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"Overpriced" organic beauty products not a big hit with consumers

17 October 2012

  • UK consumers are not particularly keen on organic ingredients in their beauty products
  • Consumers are not convinced of the health benefits and efficacy of organic beauty products

A study conducted by market experts at Canadean Consumer has revealed UK consumers who use beauty products with organic ingredients believe the products to be overpriced. The research which surveyed 1,675 people who purchase organic beauty products, also found that a significant amount of people do not believe that beauty products with organic ingredients are healthier or more effective than those without organic ingredients.

Canadean Consumer found that among UK consumers who have used beauty products made of organic ingredients, 61% say the products are overpriced. Furthermore, 41% of consumers do not believe that beauty products with organic ingredients are more effective than products without them and only 19% of consumers agree that they feel good about themselves for using them. Although organic ingredients in beauty products are associated with purity and being skin-friendly, 38% of consumers who use these products do not believe they are healthier for them.

According to Nancy Sharra a research analyst at Canadean Consumer these results are somewhat surprising. “Organic ingredients in beauty products have long been perceived to be better and healthier because they have less or no chemicals or synthetic ingredients that have negative effects on our health. These results show that it is likely consumers are not entirely convinced. Many beauty products that contain organic ingredients are priced relatively higher than other products due to their perceived benefits. However, these research findings indicate that consumers may feel the claimed benefits are exaggerated in order to charge a premium price.”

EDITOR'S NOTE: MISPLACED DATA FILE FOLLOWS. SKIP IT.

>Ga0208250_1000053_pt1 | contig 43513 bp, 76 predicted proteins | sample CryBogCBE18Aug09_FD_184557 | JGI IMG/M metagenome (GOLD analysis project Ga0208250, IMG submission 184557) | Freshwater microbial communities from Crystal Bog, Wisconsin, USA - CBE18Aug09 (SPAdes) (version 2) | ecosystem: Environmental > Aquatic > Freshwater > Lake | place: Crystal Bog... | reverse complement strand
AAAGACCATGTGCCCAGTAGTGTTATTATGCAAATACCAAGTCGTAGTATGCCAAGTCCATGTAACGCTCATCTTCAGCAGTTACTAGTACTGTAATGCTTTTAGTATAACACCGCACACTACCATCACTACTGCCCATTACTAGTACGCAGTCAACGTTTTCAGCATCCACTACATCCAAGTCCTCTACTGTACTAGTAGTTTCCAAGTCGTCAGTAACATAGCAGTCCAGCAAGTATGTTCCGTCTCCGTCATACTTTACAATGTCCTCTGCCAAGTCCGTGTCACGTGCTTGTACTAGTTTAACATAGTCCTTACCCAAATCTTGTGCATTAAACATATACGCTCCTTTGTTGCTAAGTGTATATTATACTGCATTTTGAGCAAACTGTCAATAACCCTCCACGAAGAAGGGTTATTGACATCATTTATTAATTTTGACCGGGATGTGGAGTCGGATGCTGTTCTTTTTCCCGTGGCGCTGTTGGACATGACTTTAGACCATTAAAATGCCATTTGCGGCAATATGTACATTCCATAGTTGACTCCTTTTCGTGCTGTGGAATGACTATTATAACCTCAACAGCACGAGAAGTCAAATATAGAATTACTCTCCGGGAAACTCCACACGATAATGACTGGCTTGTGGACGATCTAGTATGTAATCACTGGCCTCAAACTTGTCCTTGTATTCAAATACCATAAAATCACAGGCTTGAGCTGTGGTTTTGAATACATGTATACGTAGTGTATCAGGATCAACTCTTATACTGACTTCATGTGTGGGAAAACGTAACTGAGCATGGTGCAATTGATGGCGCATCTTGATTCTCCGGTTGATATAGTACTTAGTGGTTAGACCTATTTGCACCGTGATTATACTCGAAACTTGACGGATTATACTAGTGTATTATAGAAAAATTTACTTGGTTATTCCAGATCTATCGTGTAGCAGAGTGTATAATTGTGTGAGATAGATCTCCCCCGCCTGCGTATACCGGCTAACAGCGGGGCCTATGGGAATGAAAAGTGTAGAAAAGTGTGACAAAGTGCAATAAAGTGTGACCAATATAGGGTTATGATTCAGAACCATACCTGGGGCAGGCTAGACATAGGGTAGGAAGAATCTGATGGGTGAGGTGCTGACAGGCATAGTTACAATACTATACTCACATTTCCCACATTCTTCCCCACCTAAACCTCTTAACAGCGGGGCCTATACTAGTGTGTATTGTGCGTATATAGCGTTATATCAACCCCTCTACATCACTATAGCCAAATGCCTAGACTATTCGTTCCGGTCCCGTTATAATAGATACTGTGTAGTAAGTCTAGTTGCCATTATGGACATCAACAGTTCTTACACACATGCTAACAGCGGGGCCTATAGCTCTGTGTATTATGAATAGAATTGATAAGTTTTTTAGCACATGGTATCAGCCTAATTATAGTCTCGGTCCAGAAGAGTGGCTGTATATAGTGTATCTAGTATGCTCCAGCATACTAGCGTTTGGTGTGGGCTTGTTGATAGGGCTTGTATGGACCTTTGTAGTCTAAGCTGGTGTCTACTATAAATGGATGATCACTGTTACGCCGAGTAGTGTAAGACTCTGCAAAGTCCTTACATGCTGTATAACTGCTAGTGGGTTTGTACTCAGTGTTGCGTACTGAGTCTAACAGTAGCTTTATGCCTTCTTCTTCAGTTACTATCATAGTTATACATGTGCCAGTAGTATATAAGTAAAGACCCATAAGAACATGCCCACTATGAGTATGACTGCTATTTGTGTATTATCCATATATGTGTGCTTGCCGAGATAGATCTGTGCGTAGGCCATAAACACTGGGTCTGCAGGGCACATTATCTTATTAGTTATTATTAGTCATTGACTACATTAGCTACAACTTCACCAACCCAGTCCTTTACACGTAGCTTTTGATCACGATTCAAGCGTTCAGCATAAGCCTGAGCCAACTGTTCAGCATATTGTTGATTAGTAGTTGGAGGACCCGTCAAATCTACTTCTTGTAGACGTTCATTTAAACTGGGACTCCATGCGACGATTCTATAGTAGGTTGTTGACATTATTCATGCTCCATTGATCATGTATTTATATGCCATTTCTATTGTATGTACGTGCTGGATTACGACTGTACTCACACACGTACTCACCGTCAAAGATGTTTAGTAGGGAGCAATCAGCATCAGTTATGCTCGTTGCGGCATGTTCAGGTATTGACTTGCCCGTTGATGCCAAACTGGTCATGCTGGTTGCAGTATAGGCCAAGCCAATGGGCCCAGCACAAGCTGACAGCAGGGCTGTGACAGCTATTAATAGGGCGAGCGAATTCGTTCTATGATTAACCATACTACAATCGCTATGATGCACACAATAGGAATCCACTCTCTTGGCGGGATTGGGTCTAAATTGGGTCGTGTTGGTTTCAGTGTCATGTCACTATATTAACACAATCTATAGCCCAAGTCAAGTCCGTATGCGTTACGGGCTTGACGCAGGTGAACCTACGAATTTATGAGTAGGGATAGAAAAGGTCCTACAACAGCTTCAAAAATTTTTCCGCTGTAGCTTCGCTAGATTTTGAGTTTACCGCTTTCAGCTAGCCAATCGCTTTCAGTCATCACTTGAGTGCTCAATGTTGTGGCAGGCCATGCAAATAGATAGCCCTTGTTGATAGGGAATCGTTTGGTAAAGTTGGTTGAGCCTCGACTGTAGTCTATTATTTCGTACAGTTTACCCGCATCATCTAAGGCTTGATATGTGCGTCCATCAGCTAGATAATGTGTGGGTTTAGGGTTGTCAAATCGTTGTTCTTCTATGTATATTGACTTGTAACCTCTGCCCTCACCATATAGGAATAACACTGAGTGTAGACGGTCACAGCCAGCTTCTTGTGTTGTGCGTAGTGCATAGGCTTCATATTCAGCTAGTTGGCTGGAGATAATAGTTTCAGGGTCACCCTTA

Sharra concludes: “It is likely that consumers feel they are not getting the perceived benefits in using beauty products made with organic ingredients. Despite advertising campaigns by manufacturers and retailers, it is clear that consumers are not able to connect or relate to the message”.

The research indicates that if organic beauty product manufacturers are to enhance credibility, they need to do more to convince consumers about the benefits of such products.

Figure 1: To what extent do consumers who buy beauty products agree with the following statements (% UK respondents, n= 1,675) 2012

To what extent do consumers who buy beauty products agree with the following statements (% UK respondents, n= 1,675) 2012

Source: Canadean © Canadean

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